A Russian cyber-espionage group has developed and has been using one of the most complex backdoors ever spotted on an email server, according to new research published by cyber-security firm ESET.
The backdoor, named LightNeuron, was specifically designed for Microsoft Exchange email servers and works as a mail transfer agent (MTA) --an approach that no other backdoor has ever taken.
"To our knowledge, this is the first malware specifically targeting Microsoft Exchange," ESET Malware Researcher Matthieu Faou told ZDNet via email. ESET says that LightNeuron has been used for almost five years, since 2014, which again shows the tool's advanced capabilities, being able to avoid detection for so many years.
"Some other APTs use traditional backdoors to monitor mail servers' activity. However, LightNeuron is the first one to be directly integrated into the working flow of Microsoft Exchange," Faou told ZDNet.
Because of the deep level the backdoor works, LightNeuron allows hackers to have full control over everything that passes through an infected email server, having the ability to intercept, redirect, or edit the content of incoming or outgoing emails.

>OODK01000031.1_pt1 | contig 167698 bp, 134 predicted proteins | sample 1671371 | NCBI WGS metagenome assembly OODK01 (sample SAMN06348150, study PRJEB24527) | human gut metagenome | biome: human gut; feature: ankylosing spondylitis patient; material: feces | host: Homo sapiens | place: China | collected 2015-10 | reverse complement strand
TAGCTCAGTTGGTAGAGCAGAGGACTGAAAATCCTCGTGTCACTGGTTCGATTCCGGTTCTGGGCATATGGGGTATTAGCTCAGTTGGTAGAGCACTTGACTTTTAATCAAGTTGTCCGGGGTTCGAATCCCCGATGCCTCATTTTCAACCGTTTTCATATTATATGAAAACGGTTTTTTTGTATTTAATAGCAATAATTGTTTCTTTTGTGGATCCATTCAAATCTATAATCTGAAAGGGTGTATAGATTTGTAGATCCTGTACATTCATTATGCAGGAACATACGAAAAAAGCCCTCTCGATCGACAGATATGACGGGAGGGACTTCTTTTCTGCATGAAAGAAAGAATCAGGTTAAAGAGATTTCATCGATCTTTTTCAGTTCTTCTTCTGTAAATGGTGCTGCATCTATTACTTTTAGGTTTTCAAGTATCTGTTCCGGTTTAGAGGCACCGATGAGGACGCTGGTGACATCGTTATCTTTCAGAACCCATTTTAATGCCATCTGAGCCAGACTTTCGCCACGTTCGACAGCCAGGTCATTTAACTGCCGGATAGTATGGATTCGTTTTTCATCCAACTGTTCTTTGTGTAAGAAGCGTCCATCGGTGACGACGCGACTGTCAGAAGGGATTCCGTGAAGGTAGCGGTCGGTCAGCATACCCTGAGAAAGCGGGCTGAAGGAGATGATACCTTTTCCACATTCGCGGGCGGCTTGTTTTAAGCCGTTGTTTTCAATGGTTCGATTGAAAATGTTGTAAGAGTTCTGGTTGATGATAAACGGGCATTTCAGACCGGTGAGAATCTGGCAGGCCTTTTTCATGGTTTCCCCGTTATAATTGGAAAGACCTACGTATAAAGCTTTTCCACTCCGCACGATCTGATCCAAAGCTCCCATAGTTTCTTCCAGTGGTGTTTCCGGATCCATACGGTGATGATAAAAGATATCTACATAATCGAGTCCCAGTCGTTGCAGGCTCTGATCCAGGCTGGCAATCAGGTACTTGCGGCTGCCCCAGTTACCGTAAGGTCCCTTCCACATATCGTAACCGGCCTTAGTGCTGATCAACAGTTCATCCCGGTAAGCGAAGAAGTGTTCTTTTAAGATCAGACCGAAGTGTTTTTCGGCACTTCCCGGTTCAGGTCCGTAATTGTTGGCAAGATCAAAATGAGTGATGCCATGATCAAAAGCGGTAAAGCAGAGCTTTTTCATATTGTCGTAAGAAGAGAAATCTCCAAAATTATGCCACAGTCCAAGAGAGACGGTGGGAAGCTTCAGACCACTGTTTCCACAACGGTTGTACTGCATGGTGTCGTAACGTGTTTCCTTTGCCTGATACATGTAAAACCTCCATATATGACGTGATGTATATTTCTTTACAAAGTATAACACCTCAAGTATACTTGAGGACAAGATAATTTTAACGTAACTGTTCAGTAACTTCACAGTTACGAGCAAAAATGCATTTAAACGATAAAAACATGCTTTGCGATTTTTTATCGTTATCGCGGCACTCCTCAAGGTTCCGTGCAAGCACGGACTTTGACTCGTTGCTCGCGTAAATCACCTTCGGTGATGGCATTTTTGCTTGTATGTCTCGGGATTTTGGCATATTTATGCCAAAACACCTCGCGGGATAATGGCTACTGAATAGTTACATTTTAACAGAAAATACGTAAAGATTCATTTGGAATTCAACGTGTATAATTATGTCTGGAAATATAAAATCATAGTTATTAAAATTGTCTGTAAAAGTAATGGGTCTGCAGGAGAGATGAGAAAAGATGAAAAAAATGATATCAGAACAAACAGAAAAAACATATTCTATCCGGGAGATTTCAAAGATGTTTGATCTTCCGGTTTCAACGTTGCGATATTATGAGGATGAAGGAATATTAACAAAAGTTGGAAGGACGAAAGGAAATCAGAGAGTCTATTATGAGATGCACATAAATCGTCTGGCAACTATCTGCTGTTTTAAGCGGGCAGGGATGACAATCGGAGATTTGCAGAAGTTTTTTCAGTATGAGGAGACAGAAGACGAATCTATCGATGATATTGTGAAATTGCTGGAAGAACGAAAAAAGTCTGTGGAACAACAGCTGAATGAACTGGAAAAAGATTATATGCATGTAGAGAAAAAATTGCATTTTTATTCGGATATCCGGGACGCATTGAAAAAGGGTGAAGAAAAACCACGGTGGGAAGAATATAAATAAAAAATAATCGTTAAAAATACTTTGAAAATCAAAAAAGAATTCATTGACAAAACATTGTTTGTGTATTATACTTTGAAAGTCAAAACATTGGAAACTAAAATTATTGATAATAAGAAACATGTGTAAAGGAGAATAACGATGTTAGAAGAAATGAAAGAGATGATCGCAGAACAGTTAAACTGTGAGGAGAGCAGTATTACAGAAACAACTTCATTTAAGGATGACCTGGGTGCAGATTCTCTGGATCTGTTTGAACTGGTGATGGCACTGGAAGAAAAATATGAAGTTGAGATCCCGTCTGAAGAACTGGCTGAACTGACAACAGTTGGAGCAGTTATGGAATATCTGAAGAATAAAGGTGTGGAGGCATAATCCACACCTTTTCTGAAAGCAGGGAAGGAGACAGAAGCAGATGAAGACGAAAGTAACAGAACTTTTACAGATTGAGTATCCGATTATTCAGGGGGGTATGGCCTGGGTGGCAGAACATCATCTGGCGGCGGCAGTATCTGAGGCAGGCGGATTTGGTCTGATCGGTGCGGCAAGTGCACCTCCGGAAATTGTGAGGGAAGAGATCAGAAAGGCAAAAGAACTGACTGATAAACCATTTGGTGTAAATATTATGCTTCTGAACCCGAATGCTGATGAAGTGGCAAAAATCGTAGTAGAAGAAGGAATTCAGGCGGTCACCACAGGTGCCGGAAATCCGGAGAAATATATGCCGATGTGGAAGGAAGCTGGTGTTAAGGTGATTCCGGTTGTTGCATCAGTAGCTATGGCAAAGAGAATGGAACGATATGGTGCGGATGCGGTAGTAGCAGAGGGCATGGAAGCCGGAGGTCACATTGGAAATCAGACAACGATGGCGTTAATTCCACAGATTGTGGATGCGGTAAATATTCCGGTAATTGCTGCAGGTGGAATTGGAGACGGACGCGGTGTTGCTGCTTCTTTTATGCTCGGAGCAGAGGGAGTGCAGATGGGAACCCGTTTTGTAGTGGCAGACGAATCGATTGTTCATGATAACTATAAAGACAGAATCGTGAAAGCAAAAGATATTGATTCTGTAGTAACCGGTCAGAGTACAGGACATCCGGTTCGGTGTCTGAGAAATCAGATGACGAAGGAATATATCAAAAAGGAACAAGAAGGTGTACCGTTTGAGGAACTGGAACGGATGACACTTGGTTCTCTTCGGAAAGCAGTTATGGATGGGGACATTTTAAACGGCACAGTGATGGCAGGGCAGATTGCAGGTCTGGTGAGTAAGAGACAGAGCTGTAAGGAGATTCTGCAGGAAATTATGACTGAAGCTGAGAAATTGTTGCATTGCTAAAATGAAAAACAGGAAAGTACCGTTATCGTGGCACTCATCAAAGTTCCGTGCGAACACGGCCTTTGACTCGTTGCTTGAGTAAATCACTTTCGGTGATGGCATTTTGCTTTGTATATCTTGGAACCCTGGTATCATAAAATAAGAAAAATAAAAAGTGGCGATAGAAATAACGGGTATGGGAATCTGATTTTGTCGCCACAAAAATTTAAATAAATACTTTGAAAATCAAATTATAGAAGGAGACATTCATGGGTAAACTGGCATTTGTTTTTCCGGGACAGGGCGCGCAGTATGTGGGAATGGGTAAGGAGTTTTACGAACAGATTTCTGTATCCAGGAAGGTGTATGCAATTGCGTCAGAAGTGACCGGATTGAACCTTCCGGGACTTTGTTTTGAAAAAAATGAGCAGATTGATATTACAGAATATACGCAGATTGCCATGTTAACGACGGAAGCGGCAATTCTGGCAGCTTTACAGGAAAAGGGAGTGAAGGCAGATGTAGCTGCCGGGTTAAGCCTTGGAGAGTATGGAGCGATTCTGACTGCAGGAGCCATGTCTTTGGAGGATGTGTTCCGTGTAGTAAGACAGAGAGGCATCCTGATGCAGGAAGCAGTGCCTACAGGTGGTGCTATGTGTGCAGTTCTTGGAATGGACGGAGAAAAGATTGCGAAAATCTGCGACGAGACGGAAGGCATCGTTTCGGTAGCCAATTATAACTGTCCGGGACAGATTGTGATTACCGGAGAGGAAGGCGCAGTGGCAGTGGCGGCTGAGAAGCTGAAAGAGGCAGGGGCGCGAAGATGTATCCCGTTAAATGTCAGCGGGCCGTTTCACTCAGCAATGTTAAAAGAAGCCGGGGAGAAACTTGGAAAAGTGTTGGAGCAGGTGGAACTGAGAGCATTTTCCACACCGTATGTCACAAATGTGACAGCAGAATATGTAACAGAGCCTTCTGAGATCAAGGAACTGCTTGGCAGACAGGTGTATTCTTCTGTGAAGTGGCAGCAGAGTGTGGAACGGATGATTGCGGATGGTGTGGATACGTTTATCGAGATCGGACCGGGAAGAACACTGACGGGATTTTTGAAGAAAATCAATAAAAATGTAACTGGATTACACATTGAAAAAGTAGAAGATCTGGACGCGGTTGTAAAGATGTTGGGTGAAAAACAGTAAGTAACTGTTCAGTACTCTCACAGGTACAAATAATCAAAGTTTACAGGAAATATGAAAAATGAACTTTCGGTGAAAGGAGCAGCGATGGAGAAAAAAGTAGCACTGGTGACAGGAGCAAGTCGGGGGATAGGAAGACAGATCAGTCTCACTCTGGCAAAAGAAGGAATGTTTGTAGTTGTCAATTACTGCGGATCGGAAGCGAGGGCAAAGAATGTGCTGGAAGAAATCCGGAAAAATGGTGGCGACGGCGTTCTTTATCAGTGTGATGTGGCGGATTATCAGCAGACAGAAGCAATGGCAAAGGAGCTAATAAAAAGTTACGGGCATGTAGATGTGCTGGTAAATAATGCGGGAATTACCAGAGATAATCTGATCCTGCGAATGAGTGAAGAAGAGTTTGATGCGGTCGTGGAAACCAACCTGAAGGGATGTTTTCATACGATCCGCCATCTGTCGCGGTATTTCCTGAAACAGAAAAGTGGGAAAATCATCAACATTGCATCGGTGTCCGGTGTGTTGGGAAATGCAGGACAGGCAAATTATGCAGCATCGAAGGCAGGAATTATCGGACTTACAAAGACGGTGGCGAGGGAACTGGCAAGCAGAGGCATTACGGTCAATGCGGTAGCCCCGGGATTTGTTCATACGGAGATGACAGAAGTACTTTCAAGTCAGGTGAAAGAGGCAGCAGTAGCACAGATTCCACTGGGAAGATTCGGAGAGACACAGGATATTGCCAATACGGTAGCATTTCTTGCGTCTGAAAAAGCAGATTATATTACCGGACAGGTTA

CLEVER WAY OF CONTROLLING LIGHTNEURON
According to researchers, the thing that made LightNeuron stand out, besides being the first backdoor for Microsoft Exchange servers, was its command-and-control mechanism.
Once a Microsoft Exchange server is infected and modified with the LightNeuron backdoor, hackers never connect to it directly. Instead, they send emails with PDF or JPG attachments.
Using the technique of steganography, Turla hackers hide commands inside PDF and JPG images, which the backdoor reads and then executes.
Per ESET, LightNeuron is capable of reading and modifying any email going through the Exchange server, composing and sending new emails, and blocking a user from receiving certain emails.
Furthermore, victim organizations will have a hard time detecting any interactions between Turla operators and their backdoor, mainly because the commands are hidden inside PDF/JPG code and the incoming emails could be disguised as banal spam.
Because LightNeuron works at the deepest levels of a Microsoft Exchange server, removing this backdoor is quite problematic. ESET released a white paper today with detailed removal instructions. Full story at ZDNet: